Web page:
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Old 12-26-2009, 10:16 PM   #11 (permalink)
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What do you use this truck for? no point is us suggesting mods that are going to make the vehicle less useful to you as a work vehicle.
You might look in to a belly pan for it as the two highest drag parts of a vehicle are the underside and the rear of it and on a truck it seems like the worst part of it is the underside, next up is the drive train with all of the gear boxes, synthetic gear oil should help here, you might also check on higher pressure heavy truck tires, they carry more weight, last longer and have lower rolling resistance but they don't fit on standard rims, however there are a few companies out there who make after market rims that bolt on to your vehicle and take these tires.

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Old 12-26-2009, 10:19 PM   #12 (permalink)
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Apples to Oranges.

I'm driving my 2003 F250 6.0 diesel/Auto while I fix up my 99 Chevy Metro. You are doing good with your techniques. Make sure you neutral coast down to 25 mph or below approaching stop signs. I found that whether I'm in OD at 52 mph or out of OD at 43 mph, I still get low/mid 20's mpg. Even though you are in NC, you might want to plug it in for a couple hours before heading out for the day. That way you can start it and just drive off. The first few miles is usually your worst mpg due to the cold engine. I had best fuel economy on my "EXTREME" (highest) program on my old F250 and then use light throttle. Do they make a 200+ degree thermostat for the Cummins? That would help keep combustion temps high for better efficiency. If you have a Boost and EGT gauges, try keeping boost to 2 - 3 PSI or less and your EGT as low as possible on acceleration. I was using my steady-state 50 mph EGT temp as my MAX when accelerating. I'm not going to suggest gutting the kitty, because that could be considered violating EPA emission laws and such. Maybe a "high flow" cat converter instead? I wouldn't worry too much about tire pressure but do try to keep them at the factory pressures - these heavy 3/4 tons neutral coast forever it seems. Over-inflating the tires will just wear them down faster and I don't think they will pay for themselves in increased fuel economy.

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Old 12-27-2009, 05:37 AM   #13 (permalink)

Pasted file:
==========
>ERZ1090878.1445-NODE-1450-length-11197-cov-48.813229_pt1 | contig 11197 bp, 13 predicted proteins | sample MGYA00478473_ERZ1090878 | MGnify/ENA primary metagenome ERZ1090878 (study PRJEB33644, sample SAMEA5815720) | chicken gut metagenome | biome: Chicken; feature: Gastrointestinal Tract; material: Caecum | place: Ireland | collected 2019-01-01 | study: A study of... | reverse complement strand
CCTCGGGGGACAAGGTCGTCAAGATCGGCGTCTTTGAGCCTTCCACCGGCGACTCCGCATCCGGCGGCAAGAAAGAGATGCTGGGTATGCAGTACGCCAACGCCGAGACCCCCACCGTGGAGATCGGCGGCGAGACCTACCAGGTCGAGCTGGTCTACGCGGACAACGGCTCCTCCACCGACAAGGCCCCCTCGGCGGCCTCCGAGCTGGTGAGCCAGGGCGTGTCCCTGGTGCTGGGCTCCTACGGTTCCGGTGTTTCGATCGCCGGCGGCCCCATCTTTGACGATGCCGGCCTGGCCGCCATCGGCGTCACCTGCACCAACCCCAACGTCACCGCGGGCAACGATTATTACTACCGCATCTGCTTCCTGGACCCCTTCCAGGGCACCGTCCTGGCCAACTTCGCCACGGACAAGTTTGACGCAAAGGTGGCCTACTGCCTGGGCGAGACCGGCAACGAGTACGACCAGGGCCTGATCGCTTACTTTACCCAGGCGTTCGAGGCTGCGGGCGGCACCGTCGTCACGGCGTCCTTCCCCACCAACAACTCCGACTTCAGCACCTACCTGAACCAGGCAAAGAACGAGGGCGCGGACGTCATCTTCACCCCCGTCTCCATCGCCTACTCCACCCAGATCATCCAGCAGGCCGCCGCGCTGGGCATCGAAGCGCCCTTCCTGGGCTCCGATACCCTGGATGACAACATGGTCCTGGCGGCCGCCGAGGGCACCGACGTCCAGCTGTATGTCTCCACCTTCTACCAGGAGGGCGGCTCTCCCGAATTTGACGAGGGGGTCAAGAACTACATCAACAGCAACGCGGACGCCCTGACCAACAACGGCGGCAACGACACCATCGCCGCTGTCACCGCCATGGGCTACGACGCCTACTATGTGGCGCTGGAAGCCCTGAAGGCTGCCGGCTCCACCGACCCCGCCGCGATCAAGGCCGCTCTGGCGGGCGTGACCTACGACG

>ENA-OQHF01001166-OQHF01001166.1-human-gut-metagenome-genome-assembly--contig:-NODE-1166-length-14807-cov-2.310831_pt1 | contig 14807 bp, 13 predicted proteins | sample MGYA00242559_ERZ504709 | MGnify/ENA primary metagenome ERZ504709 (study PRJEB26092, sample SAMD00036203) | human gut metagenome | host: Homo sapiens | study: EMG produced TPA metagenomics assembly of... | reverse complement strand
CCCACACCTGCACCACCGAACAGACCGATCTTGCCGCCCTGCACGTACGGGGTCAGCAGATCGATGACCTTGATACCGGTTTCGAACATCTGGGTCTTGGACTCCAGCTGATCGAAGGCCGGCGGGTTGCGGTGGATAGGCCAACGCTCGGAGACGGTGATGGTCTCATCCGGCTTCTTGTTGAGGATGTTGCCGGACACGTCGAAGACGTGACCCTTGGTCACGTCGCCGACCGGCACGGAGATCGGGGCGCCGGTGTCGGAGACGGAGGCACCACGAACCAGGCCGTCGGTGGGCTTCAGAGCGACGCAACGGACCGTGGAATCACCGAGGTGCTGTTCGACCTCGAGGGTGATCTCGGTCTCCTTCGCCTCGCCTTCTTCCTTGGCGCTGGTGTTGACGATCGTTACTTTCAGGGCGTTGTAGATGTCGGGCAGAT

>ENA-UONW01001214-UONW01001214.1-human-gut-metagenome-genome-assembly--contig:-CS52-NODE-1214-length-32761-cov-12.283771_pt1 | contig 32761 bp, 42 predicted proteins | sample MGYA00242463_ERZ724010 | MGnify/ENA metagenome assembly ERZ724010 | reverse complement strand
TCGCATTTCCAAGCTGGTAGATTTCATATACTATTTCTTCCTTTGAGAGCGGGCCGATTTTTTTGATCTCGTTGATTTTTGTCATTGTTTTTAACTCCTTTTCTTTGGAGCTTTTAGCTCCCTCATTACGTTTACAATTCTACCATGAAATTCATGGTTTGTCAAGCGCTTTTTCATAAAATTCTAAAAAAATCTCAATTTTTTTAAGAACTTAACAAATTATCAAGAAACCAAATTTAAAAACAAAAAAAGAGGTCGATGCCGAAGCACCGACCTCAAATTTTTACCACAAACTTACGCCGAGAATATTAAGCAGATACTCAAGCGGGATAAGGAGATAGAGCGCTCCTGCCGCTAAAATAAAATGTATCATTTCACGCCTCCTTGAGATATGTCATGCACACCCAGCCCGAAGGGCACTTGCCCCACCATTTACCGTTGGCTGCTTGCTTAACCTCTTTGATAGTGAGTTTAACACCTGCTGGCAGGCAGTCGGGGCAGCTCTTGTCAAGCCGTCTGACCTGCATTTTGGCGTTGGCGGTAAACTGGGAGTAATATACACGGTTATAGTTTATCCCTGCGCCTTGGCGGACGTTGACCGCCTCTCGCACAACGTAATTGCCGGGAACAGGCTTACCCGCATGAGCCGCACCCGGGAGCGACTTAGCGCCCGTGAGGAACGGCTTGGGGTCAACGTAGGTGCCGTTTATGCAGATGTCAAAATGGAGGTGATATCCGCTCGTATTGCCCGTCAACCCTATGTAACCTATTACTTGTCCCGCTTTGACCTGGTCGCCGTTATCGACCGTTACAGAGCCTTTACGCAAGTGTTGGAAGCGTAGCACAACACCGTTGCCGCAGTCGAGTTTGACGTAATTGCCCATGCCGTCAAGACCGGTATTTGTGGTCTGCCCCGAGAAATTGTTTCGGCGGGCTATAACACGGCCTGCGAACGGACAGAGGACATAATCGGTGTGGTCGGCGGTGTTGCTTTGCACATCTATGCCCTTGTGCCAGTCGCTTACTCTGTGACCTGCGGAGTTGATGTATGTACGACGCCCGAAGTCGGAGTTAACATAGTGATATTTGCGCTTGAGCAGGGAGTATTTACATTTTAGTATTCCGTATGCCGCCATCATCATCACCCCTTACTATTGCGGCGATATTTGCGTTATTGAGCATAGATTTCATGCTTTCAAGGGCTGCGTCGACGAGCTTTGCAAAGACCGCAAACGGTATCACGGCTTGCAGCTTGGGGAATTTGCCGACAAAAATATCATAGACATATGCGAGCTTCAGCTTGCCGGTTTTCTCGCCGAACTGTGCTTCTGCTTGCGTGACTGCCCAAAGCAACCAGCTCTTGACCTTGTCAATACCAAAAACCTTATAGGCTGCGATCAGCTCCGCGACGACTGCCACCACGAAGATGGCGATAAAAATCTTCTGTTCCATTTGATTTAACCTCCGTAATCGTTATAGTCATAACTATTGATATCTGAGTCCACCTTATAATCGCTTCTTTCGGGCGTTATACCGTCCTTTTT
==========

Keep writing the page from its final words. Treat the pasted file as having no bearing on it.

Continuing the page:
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Quote:
Originally Posted by MetroMPG View Post
Let's please keep this civil.
If my comment comes across as uncivil, and reading it back maybe it does, then I apologise. Never post when you have just cut your finger on your first aero mod.

Quote:
Originally Posted by MetroMPG View Post
I really don't care what kind of vehicle someone drives - if they genuinely want to talk about ways to improve economy, that's good in my opinion.
Agreed - it is good that the OP wants to maximise his/her FE. But the type of vehicle is crucial here. It is something which was built for pulling and towing stuff and has been modified to enhance this.

However its being used for a daily commute of 140 miles. The OP has made efforts to save fuel and has got the MPG figure to between 18 and 22 which is good given the weight and engine size.

But its still 7 gallons a day to transport the OP to and from work. A basic 4 banger with eco-driving would do 40-50 MPG, possibly more given some of the success stories on here - thats 3 to 3.5 gallons a day. At $3 a gallon (not sure if that is a correct fuel cost in the US) payback is nudging $9-12 a day, or $50-$60 a week. 20 weeks gets $1k savings. I have loads of things I would like to spend that money on instead of Diesel.

Of course non of this counts if the OP is using the towing/pulling stuff as part of their job each day.
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Old 12-27-2009, 10:59 AM   #14 (permalink)
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As mine rarely sees dirt/mud, I changed to 85 series tires that were a tad narrower and had a "commercial" tread. They look a lot like trailer tires from an 18 wheeler. Picked up about 1 mpg from them, run at max psi of course. For you Metro drivers that's a lot going from 14 to 15 mpg ~ 5%
Run your diesel in o/d slow as suggested, just make sure you don't let the rpms get to low or the engine will lug and the turbo will spool down. Your AT may shift out to prevent this, I cant say as mines a MT.
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Old 12-27-2009, 01:07 PM   #15 (permalink)
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Quote:
Originally Posted by nubbzcummins View Post
Quick specs: 06 dodge ram 2500 4x4, 5.9l turbo diesel, 2.5" lift in front to level, 4 spd auto with o/d, cruise control, 3.73 gears, 325/55r22 tires, intake, exhaust, programmer. Tranny has 3 modes: Normal, tow/haul, and o/d off. Normal will make shifts at higher rpms and only lock t/c in o/d at lowest speed of 57mph however if cruise control is on you can maintain locked t/c as low as 1000rpm and around 41mph. Tow/haul makes shifts around 100-200rpm sooner than normal, runs higher fluid pressure in tranny, locks t/c when shifting to 3rd at 34mph and o/d at 53mph. Can go as slow as 28mph in 3rd and 49mph in o/d before the t/c will unlock. O/d off operates like normal except no o/d.